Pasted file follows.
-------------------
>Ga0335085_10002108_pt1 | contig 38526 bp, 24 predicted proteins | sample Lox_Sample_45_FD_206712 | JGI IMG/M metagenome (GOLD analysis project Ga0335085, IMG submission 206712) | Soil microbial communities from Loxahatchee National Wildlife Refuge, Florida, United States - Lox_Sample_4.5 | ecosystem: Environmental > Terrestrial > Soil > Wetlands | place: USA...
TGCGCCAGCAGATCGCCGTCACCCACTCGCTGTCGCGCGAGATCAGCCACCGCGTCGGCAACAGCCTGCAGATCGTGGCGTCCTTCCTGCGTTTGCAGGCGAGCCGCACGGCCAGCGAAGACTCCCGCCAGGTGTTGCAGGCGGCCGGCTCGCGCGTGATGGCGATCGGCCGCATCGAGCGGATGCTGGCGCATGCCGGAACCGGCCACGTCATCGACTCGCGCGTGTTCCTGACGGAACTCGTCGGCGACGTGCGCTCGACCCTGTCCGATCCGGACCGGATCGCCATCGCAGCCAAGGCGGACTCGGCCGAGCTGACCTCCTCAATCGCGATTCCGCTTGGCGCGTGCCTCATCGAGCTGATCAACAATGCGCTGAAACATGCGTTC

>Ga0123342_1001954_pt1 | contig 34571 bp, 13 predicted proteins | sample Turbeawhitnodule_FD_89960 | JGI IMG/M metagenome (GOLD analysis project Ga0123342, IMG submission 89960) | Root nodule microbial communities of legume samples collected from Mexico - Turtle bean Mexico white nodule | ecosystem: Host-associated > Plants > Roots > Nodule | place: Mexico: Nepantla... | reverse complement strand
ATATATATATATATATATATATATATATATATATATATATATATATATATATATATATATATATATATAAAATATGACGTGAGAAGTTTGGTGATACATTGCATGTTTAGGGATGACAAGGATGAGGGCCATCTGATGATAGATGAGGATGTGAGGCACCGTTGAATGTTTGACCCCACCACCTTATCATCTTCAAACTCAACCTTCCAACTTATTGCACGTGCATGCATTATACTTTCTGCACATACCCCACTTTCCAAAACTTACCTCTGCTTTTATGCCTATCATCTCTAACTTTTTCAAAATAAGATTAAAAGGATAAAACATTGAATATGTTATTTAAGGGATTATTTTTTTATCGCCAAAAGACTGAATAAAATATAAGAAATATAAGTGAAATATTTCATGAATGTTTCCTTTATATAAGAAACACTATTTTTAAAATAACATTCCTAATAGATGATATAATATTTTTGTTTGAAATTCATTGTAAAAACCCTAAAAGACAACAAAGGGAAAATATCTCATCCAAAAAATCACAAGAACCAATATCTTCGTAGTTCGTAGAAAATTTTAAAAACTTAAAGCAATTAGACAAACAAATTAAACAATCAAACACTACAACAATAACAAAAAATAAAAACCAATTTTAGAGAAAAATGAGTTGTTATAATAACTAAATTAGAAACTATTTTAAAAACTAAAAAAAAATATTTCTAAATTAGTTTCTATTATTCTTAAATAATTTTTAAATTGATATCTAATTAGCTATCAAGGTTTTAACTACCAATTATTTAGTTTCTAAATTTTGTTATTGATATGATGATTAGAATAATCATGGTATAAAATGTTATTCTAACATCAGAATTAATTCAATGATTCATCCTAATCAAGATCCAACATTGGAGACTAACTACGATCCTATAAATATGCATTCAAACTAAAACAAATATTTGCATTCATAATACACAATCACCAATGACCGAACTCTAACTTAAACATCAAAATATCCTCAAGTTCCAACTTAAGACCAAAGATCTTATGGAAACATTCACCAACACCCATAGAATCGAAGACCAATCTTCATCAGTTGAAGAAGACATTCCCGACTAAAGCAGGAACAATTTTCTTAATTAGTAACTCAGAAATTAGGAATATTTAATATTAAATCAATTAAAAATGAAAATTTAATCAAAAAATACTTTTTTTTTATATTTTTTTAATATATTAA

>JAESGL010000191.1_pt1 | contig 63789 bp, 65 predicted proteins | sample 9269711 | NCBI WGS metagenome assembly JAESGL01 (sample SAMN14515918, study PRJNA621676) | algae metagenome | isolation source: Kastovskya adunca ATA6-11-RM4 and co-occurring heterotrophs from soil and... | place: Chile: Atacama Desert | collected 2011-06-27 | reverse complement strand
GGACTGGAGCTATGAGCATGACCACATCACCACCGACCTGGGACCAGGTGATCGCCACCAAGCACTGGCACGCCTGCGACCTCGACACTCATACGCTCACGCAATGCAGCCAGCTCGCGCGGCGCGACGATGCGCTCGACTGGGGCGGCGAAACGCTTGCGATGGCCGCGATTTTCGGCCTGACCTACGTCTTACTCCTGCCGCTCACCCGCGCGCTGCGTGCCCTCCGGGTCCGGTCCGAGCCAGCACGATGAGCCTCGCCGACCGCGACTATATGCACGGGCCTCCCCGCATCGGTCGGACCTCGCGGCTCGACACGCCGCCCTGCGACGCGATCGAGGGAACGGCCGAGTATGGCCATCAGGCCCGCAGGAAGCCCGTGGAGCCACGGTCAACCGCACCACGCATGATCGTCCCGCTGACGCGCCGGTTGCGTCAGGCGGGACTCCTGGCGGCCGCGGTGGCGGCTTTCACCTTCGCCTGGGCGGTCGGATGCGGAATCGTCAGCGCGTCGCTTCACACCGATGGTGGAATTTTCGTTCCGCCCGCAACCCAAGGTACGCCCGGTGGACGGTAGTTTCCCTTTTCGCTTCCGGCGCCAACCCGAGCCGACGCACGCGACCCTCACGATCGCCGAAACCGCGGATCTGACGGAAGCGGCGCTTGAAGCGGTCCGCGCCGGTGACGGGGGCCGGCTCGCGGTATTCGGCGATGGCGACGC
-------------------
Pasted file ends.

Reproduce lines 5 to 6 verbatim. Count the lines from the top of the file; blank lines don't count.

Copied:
>JAESGL010000191.1_pt1 | contig 63789 bp, 65 predicted proteins | sample 9269711 | NCBI WGS metagenome assembly JAESGL01 (sample SAMN14515918, study PRJNA621676) | algae metagenome | isolation source: Kastovskya adunca ATA6-11-RM4 and co-occurring heterotrophs from soil and... | place: Chile: Atacama Desert | collected 2011-06-27 | reverse complement strand
GGACTGGAGCTATGAGCATGACCACATCACCACCGACCTGGGACCAGGTGATCGCCACCAAGCACTGGCACGCCTGCGACCTCGACACTCATACGCTCACGCAATGCAGCCAGCTCGCGCGGCGCGACGATGCGCTCGACTGGGGCGGCGAAACGCTTGCGATGGCCGCGATTTTCGGCCTGACCTACGTCTTACTCCTGCCGCTCACCCGCGCGCTGCGTGCCCTCCGGGTCCGGTCCGAGCCAGCACGATGAGCCTCGCCGACCGCGACTATATGCACGGGCCTCCCCGCATCGGTCGGACCTCGCGGCTCGACACGCCGCCCTGCGACGCGATCGAGGGAACGGCCGAGTATGGCCATCAGGCCCGCAGGAAGCCCGTGGAGCCACGGTCAACCGCACCACGCATGATCGTCCCGCTGACGCGCCGGTTGCGTCAGGCGGGACTCCTGGCGGCCGCGGTGGCGGCTTTCACCTTCGCCTGGGCGGTCGGATGCGGAATCGTCAGCGCGTCGCTTCACACCGATGGTGGAATTTTCGTTCCGCCCGCAACCCAAGGTACGCCCGGTGGACGGTAGTTTCCCTTTTCGCTTCCGGCGCCAACCCGAGCCGACGCACGCGACCCTCACGATCGCCGAAACCGCGGATCTGACGGAAGCGGCGCTTGAAGCGGTCCGCGCCGGTGACGGGGGCCGGCTCGCGGTATTCGGCGATGGCGACGC